..sry for that. Now here is room for discussion.
Some more notes:
Using car batteries in dangerous. The 200A fuse i built in DOES NOT PROTECT FROM SERIOUS GINGERY!! I always wear gloves and eye protection when welding.. i dont use it in enclosed rooms and have a fire extinguisher right besides me. Dont blame me if something goes wrong.. i made a lot of faults by my own.. i just post this so you may safe some of your time not doing the same errors as me
-If i knew where to buy cheap, i'd have used 6Farad of caps as power source instead of used car batteries. Sadly Caps are expensive. I would have spend ~150€ for the Caps alone at the bay.
-the arduino code is very rudimentary.. wrote that down in a few minutes.. a lot of room for improvement
-the batteries are not well connected. If I would have gotten a 120ah or bigger one, then i would not have used two small ones but one large instead
crossbreak wrote:cool schwibsi. i'll try that as well, using old car batteries i got almost for free (2x Bosch 12/54ah with 560A peak in parallel 1120A ). I have 200pcs of the Sony VTC4 laying on my desk, ready to be wired... wanted to solder but know i wanna give this a try.
I'll have to find a source 6 of for the IRF1324 Fets. any idea? I could also use irfb3077 i have laying around... but i would need at least 12 since they have 2.8mOhms RDSon
Where did you source your irf1324? here in Germany?
I'll use the MCP1407 as a driver (with 100ohm resistors to the FETs ) , sound reasonable. Did you use multiple of these?
schwibsi wrote:Voelkner/Conrad has both, the fet driver and the IRF1324.
DON'T solder the Sony cells.
The fet driver is bad-ass. Just one is required for all 6 fets.
crossbreak wrote:i tried that already. google sux. thanks! Ordered 6 and a driver for 25€, that's reasonable. With arduino pro mini (8€) a foot button (1€) 1602 lcd (€2.50) some more Buttons, resistors and caps this project will stay below 50€. I think about using an Arduino micro or Attiny 861 instead to be able read a shunt in Diff-Gain-mode to be able to get a guess of the amps an joules that flow. But maybe i just dont need.
I soldered 2 to makes some tests. Got 2.2 - 2.25 ah @ 10amps from 4.22V to 2.7V, restance 17-18 mOhm. Good value IMO. I was very careful when soldering, but it was quite some effort. Welding seems so much easier.DON'T solder the Sony cells.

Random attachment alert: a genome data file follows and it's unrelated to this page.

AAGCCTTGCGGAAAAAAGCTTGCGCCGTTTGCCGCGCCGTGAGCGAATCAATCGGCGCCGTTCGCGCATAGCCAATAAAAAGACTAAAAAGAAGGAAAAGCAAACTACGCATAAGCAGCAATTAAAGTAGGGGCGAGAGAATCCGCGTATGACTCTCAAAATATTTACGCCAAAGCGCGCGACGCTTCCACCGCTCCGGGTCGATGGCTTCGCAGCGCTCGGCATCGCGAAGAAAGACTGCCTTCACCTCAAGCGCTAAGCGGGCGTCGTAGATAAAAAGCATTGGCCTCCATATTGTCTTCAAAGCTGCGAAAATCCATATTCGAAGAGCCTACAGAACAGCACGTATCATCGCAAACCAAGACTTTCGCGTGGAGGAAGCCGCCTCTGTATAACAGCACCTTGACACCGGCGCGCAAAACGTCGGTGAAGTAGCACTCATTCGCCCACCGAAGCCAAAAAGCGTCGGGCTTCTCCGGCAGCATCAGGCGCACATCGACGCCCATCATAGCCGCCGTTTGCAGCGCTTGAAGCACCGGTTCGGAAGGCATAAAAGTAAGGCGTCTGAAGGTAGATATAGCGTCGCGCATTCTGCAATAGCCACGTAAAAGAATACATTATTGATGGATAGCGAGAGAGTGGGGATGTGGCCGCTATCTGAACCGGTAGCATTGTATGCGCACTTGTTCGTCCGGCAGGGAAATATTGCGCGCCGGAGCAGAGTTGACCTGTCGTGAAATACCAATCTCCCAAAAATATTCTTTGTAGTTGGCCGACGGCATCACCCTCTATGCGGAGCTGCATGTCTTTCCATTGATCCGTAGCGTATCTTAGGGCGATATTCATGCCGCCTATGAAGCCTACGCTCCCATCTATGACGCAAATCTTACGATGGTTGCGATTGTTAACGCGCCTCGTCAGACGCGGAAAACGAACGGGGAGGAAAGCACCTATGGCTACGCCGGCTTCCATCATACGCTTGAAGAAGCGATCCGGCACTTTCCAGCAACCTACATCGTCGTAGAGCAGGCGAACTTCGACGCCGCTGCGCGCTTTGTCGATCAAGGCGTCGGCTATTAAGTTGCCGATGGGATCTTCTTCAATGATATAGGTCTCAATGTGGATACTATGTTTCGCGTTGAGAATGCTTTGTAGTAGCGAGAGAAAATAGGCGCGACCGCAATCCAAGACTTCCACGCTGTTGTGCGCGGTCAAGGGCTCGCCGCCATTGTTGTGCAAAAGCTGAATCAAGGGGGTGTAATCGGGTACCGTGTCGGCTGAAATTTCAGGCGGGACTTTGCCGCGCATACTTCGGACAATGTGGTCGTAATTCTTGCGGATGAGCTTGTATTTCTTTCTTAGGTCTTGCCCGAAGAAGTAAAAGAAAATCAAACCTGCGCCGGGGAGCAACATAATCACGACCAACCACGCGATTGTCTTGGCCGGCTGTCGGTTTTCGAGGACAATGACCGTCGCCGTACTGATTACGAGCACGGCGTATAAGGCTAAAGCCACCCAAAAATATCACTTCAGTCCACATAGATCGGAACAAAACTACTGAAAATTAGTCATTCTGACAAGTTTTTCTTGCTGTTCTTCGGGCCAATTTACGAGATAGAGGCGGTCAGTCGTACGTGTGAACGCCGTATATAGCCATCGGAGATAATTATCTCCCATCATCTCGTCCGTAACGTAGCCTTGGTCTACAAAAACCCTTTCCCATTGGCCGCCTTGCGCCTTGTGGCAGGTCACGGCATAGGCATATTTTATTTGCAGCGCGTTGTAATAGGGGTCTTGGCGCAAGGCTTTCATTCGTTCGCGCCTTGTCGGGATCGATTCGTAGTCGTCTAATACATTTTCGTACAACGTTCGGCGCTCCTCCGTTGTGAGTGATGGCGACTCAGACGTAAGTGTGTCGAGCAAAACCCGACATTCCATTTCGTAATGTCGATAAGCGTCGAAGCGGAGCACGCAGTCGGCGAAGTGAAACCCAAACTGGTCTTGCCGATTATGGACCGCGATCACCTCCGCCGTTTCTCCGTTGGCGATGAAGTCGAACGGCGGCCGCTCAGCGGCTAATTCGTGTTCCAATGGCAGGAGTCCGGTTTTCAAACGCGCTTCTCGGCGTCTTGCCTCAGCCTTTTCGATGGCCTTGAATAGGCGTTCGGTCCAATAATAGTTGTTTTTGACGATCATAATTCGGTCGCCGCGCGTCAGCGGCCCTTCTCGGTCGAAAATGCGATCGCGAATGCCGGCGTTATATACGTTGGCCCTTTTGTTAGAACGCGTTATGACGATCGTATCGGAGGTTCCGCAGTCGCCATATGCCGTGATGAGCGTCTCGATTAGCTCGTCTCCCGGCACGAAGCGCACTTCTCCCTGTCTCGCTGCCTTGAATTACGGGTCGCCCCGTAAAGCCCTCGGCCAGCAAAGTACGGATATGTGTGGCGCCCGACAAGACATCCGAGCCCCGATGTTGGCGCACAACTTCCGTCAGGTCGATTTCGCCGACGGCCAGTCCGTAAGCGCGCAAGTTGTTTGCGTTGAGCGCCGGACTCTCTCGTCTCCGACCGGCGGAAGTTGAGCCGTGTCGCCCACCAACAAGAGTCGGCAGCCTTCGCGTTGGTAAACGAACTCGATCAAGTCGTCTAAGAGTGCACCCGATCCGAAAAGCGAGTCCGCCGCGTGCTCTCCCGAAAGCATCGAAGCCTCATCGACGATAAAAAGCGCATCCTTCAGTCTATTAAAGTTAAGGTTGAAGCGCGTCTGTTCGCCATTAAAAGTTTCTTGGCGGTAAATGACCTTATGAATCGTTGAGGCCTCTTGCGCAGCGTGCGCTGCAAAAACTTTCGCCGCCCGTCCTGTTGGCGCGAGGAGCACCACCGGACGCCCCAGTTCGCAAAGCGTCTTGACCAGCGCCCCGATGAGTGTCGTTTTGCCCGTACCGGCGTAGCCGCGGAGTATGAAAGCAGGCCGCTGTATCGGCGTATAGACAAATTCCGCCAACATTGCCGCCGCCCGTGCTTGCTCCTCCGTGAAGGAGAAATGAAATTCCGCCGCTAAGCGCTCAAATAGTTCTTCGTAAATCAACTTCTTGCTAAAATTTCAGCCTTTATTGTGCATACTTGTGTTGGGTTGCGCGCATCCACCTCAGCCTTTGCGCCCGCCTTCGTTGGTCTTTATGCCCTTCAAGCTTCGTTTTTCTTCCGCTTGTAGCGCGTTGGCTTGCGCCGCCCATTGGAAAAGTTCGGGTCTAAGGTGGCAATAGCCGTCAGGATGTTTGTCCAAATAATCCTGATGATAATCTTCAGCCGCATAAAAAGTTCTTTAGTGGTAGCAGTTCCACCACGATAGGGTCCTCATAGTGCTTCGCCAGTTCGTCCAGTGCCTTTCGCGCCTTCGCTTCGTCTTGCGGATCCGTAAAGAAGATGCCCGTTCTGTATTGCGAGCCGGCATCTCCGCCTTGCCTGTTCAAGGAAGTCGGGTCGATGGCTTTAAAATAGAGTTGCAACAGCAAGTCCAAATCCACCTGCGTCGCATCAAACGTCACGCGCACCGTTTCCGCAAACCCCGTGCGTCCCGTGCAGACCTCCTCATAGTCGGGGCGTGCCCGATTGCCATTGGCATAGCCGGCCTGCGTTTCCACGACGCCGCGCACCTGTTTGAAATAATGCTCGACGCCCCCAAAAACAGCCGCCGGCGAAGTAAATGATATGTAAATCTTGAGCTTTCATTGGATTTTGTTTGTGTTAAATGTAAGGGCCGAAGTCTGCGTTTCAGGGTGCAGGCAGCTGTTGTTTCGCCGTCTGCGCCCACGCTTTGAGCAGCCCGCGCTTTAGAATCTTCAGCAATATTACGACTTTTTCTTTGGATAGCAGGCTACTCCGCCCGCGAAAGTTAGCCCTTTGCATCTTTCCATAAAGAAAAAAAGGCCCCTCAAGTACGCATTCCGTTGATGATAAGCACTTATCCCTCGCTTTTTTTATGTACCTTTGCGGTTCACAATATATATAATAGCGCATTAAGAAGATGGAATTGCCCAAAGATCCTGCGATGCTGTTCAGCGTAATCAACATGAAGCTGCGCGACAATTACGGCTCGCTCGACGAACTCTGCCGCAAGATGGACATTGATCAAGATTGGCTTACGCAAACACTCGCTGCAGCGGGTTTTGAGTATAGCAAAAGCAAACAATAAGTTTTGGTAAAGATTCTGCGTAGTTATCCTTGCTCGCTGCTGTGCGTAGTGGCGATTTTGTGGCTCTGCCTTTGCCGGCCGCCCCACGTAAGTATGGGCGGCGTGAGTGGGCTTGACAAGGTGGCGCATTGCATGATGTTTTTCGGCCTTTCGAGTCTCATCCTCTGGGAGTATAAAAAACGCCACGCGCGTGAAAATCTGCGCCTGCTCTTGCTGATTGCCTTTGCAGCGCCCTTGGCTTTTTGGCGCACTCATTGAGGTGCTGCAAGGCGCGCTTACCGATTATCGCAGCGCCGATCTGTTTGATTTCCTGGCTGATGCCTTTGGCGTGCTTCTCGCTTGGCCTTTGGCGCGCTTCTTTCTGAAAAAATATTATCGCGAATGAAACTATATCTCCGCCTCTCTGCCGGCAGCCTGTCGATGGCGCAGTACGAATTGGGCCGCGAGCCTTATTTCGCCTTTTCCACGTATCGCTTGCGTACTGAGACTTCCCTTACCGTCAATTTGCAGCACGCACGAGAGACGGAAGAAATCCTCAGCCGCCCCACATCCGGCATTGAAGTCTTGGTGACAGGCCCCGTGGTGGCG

schwibsi wrote:It's not just that it's easier.
By soldering on the poles, you heat up the cell chemistry and thereby damage it. As you don't always solder the same, you'll damage them to different degrees, and they will have less life-time or not be drift-free anymore. I would steer clear of solding the cells.
schwibsi wrote:I would use copper or tungsten for the electrodes and PTFE for the holder.
After some time using it, i put the stuff into a beer box with some foam to fit the 2 car batteriescrossbreak wrote:my solder tips always melt on the nickel plates... what do i do wrong? Too little current? Tried it with 25ms duration with solder tips as electrodes and a lead acid battery that does ~500A
Edit: The used solder tips are very cheap ones made of a Zinc alloy. Thought they are always made of Copper.. they are not.
I have a paralleled two 40A fuses at the positive wire to protect from short circuits. I'll try a 200A ANL fuse next +a second battery in parrallel. Have you tried wolfram electrodes? Found 4mm dia ones of 99.99% wolfram here http://www.ebay.de/itm/Wolfram-Elektrod ... 1c2f87d955
Hope the wolfram (melts at 3420°C) wont melt on the nickel (melts at 1450°C). It also is a better thermal and electric conductor than nickel.
the SMD gate driver failed after ~500 cells. I use the PDIP version now
This fuse failed, it works with 200A ANL fuse now.
tungsten electrodes failed, now it works with 5mm diameter copper electrodes that are being hold with one hand each